Japanese Studies Scholarship Experience
Guest article by Rebecca Paterson, recent returnee of 2014 - 2015 Japanese Government (MEXT) Undergraduate Scholarship Programme

I had never been to Japan prior to receiving this scholarship. Japan has always been a curious country to me, often portrayed by British media as being a graceful mix of beautiful tradition and impressive modern technology with a hint of eccentricity, and I was one of those people who were drawn to her elegant traditional culture. From the age of fifteen I began teaching myself Japanese using the internet, eventually acquiring a GCSE and an A level in it, then went on to university to further my language skills and deepen my knowledge of the country. However no matter what I did, whether it be entering competitions to travel to Japan or searching for exchange programmes, I hadn’t had my chance to visit the Land of the Rising Sun just yet.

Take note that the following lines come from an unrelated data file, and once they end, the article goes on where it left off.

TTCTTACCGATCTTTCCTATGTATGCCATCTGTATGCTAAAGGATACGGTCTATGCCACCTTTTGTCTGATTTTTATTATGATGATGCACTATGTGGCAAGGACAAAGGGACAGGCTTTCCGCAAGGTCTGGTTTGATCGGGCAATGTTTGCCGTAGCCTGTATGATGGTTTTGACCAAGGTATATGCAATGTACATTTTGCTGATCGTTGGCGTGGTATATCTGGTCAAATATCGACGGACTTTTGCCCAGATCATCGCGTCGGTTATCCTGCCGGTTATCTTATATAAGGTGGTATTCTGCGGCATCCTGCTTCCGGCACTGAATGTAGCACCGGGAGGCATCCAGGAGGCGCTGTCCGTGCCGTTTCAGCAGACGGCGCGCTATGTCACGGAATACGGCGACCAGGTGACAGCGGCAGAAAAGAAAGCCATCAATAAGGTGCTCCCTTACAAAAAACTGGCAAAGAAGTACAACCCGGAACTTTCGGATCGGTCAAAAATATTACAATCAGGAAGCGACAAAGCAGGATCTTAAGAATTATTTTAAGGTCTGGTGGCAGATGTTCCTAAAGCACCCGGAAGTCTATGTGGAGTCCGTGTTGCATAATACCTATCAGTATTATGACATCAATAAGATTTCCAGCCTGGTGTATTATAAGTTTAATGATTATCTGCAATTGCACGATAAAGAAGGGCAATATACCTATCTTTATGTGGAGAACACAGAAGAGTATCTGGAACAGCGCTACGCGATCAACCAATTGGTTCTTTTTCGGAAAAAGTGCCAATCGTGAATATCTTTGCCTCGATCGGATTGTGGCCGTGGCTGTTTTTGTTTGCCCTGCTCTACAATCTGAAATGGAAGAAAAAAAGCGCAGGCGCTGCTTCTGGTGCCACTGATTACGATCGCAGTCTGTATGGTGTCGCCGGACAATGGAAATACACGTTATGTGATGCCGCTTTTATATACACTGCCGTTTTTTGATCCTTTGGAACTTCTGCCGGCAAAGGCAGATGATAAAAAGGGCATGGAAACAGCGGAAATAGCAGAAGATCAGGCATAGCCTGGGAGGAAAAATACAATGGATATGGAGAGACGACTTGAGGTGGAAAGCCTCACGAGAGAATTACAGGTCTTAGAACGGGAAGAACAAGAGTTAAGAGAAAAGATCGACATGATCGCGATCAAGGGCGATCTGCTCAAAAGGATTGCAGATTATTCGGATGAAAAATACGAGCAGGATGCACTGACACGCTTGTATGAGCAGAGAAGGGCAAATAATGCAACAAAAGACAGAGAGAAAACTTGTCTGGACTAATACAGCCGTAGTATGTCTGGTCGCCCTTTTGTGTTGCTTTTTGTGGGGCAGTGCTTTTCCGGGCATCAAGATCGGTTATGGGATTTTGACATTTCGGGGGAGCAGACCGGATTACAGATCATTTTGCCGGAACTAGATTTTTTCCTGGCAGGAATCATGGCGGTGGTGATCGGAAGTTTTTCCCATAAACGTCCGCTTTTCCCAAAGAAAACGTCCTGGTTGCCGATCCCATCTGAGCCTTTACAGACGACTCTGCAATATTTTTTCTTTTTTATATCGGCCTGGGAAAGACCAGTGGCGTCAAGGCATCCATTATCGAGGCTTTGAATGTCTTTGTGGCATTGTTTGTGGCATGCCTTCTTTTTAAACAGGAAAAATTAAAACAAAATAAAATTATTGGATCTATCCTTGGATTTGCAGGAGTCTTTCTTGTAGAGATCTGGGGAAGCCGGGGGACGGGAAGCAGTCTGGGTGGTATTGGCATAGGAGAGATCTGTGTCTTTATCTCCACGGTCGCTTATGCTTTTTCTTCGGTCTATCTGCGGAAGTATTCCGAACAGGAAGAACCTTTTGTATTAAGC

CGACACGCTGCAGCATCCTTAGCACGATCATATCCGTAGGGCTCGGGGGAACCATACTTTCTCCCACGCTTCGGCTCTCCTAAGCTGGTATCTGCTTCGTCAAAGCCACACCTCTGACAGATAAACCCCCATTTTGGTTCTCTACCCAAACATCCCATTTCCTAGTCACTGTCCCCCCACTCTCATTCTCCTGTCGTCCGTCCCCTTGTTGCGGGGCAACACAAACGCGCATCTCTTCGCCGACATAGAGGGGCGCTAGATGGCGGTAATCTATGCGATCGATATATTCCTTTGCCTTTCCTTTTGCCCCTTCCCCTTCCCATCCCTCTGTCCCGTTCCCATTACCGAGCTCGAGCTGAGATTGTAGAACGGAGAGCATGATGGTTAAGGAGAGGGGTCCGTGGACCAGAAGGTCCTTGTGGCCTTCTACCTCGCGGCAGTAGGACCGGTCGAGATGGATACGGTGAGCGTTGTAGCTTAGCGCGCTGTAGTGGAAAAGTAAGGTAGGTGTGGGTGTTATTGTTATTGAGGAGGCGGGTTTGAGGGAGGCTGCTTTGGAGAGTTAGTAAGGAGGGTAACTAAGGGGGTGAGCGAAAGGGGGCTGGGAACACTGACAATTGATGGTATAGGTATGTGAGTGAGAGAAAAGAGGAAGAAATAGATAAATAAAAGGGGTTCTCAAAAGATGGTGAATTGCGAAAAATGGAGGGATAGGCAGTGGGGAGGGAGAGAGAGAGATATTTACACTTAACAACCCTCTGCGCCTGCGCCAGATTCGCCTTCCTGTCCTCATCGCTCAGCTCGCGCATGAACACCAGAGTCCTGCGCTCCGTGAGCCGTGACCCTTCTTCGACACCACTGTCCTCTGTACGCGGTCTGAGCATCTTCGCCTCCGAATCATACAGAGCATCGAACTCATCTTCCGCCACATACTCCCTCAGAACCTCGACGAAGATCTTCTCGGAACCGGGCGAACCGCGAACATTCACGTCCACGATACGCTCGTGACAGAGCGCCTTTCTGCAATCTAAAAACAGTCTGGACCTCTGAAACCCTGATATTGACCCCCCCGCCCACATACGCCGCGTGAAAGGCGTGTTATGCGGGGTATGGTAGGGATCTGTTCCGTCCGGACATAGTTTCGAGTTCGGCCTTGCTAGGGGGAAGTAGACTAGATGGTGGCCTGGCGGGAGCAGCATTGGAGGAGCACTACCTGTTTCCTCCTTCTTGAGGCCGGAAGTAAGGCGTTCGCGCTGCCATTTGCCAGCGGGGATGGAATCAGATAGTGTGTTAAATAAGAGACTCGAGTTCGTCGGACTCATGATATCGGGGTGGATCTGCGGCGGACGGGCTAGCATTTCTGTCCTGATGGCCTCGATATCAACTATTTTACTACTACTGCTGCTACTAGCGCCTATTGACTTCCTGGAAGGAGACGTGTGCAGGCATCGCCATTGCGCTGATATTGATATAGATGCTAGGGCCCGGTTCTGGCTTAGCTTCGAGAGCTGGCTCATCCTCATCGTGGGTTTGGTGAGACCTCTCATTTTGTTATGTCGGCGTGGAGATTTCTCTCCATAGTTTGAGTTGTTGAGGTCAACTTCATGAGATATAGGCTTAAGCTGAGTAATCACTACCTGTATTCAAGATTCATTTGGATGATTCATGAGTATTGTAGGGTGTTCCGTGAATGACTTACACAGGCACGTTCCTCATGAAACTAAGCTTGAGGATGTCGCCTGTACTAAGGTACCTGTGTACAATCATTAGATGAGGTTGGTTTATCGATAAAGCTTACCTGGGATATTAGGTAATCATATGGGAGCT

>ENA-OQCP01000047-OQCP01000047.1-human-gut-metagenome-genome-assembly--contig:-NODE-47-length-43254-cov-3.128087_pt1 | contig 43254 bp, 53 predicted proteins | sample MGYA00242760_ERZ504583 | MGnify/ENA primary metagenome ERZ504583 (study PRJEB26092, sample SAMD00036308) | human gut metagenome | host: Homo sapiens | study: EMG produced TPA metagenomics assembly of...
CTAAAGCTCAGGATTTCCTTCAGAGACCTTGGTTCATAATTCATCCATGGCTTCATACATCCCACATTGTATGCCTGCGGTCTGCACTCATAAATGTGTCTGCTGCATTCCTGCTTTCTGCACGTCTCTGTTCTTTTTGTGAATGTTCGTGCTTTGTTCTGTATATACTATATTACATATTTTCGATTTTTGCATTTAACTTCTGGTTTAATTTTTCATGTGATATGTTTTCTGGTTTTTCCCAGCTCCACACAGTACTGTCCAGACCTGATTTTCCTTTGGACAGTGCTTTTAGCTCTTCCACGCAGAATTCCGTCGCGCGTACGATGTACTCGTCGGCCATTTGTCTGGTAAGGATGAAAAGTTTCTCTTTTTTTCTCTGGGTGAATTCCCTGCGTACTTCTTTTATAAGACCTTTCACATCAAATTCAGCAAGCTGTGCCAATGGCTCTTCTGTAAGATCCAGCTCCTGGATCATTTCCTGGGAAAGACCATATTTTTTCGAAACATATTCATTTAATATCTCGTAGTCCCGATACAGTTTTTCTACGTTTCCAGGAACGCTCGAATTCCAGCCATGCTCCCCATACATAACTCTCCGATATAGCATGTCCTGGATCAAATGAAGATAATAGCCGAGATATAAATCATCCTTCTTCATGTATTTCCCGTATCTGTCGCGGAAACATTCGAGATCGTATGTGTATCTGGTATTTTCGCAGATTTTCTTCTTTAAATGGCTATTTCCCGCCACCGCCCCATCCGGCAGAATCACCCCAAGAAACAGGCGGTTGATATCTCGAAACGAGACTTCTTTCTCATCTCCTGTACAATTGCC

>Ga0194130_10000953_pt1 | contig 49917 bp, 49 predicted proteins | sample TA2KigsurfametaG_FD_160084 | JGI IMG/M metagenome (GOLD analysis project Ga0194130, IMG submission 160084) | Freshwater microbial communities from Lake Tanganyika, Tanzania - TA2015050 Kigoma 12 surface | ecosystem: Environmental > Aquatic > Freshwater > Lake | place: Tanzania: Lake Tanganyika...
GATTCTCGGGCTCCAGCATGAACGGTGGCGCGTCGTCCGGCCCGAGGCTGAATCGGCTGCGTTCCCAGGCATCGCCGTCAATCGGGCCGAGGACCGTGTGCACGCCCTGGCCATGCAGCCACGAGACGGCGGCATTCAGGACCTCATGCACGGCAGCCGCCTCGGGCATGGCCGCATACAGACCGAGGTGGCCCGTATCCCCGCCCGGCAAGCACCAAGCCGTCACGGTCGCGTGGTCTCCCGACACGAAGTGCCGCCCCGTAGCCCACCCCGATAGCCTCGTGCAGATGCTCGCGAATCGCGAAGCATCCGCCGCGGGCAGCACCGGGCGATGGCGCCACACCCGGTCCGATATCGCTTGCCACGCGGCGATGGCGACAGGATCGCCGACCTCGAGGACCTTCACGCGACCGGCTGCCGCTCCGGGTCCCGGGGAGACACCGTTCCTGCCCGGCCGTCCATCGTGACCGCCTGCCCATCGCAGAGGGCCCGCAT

I first found out about the Japanese Studies Scholarship from my peers at university who had previously received it. They described how much of a great opportunity it is to participate in an independent programme - away from what is arranged at your university, allowing you to find the most appropriate course for you and experience a different city, while also having the financial support to pursue your interests. At first, I wasn’t certain whether this would be the right course for me as I was already mentally prepared to participate in the university's regular programme with my friends, but with some advice and guidance from my professors I was soon filling out the application forms.